Another year, another collection of forgotten or unknown tales from the luminaries of detective fiction’s Golden Age brought to us by the tireless efforts of Tony Medawar. So how does Bodies from the Library 5 (2022) stack up?Continue reading
I first encountered J.J. Connington’s two-book sleuth Superintendent Ross in his debut, The Eye in the Museum (1929), a novel I disliked so much I’ve banished from memory almost entirely. It was to be hoped, then, that Ross’ valedictorian case The Two Tickets Puzzle (1930) would strike me more favourably — which, given the rate these Golden Age tyros produced mysteries (this is Connington’s ninth crime novel in just four years), didn’t seem too unlikely: quality is bound to vary wildly under intense output. And, sure enough, Ross’ final case is an improvement: clearer, better structured, and far more engaging.
The companion of the fictional detective — the “stupid friend” as Ronald Knox styled them — is something I have spent far too long thinking about, mainly because the protoype is always taken to be Sherlock Holmes’ chronicler Dr. John H. Watson. Joining me this week to discuss why that might not always be a good comparison to draw is Caroline Crampton of the superb Shedunnit podcast.Continue reading
Having recently discussed with Martin Edwards the efforts writers can go to in order to keep things fresh, I can understand how, after five books in three years featuring Sir Clinton Driffield as sleuth, J.J. Connington would fancy a change. This might be unfair to Driffield, however, for the simple fact that the plot Connington cooked up for The Eye in the Museum (1929) is about the dullest thing anyone would put on paper in that decade. With interview after interview after interview after interview, we’re not Dragging the Marsh (© Brad Friedman) so much as dying inside. No, that’s not clever; this book has left me unable to care.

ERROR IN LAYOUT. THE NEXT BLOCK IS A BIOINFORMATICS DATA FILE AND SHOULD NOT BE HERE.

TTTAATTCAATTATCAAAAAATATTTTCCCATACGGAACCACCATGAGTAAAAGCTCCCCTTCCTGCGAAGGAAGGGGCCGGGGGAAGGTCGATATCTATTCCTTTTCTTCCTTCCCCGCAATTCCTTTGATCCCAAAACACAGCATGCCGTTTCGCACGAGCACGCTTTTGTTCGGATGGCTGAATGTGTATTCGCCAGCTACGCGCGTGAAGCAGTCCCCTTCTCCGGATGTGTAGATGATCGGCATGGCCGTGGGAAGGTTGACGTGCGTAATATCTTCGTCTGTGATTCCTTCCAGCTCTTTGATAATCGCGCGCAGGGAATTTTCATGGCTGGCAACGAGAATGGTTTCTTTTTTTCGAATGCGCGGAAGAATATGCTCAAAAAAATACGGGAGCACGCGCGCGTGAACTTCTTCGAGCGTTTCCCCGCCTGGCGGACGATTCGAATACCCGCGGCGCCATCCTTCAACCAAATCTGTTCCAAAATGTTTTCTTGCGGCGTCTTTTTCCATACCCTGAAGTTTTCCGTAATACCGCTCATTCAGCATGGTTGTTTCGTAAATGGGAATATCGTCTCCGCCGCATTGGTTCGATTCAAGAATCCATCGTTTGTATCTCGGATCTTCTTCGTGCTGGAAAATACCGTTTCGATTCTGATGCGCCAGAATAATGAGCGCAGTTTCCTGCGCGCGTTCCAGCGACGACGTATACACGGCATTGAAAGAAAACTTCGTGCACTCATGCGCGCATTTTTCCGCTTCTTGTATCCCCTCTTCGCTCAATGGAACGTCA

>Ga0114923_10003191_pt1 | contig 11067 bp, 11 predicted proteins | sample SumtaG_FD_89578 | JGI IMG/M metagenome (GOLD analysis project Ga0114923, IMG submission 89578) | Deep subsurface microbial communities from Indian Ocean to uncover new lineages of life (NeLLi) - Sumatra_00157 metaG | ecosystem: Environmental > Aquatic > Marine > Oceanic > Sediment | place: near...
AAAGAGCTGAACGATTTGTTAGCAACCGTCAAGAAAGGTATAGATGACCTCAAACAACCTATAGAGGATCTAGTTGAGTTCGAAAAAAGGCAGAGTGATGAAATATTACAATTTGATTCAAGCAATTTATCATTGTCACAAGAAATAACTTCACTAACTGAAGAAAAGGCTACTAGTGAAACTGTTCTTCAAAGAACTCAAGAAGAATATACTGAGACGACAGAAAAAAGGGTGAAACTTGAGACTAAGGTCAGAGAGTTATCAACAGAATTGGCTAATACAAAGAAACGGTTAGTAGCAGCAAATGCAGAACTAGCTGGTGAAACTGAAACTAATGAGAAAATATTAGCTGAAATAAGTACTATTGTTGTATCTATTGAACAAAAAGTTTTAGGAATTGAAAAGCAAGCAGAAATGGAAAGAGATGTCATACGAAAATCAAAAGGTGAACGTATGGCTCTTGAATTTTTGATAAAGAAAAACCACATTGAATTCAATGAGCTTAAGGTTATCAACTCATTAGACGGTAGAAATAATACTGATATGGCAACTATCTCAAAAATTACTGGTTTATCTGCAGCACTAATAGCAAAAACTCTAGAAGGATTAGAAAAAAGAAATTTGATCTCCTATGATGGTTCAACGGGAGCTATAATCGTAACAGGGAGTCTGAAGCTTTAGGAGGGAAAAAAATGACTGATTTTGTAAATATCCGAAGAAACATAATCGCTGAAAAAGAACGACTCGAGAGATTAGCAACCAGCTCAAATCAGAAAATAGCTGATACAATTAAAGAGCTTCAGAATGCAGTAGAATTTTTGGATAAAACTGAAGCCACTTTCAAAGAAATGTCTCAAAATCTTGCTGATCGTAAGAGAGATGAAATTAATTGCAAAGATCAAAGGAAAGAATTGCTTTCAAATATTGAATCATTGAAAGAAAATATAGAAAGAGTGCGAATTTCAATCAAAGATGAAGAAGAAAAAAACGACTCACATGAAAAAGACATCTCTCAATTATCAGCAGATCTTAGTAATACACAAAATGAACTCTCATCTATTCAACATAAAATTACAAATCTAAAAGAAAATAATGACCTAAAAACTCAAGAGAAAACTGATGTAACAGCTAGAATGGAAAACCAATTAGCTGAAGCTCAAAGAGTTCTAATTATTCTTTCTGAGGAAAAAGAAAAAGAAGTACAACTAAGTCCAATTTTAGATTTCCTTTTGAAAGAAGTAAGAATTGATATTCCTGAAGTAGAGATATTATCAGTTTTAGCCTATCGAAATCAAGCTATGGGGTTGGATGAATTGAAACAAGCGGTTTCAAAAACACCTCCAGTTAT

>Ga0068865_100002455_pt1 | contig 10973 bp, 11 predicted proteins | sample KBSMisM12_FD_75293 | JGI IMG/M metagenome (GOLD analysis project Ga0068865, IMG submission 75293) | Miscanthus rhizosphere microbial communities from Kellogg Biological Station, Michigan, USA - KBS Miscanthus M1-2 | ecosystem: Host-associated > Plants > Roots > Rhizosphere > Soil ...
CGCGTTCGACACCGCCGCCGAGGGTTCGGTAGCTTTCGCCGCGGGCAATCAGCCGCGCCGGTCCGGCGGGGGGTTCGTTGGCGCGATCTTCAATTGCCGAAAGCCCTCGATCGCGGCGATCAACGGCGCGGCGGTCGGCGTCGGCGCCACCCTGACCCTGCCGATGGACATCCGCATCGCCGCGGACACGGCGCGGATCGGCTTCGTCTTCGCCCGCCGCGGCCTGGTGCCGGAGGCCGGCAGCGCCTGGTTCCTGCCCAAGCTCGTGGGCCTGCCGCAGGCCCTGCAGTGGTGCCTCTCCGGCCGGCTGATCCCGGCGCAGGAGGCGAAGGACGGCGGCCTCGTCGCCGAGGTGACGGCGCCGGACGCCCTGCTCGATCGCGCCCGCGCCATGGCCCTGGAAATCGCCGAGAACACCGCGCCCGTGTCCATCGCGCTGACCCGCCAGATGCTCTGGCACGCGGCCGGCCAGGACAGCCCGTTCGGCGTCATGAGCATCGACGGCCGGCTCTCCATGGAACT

When recently retired Chief Constable Sir Clinton Driffield heads to the village of Raynham Parva to spend some time with his widowed sister and her two children, he is met by surprises on all sides. On the drive down he encounters what appears to be the shattering of an Eternal Triangle, then he discovers that his beloved niece Elsie has embarked on a nostrum of a mariage to Vincente Francia, an Argentinian gentleman no-one had ever heard of before. Driffield barely has time to tut disapprovingly before one member of that Triangle turns up dead in suspicious circumstances and, despite his questionable official status, he is called in to consult.
If ever a classic-era mystery delivered promise after promise in the opening chapter it was Murder in the Maze (1927), the third criminous novel by Alfred Walter Stewart under his J.J. Connington nom de plume. You get near-identical twins, one of who is the lynchpin barrister in an on-going high-profile trial, their wastrel and haphazard younger brother, their mentally-inflicted nephew, their plans to each sit in a different part of their country house’s hedge maze for some peace and quiet, a bunch of house-guests coming and going to odd places, and a suspicious valet. If all this didn’t presage a murder, you’d want your money back.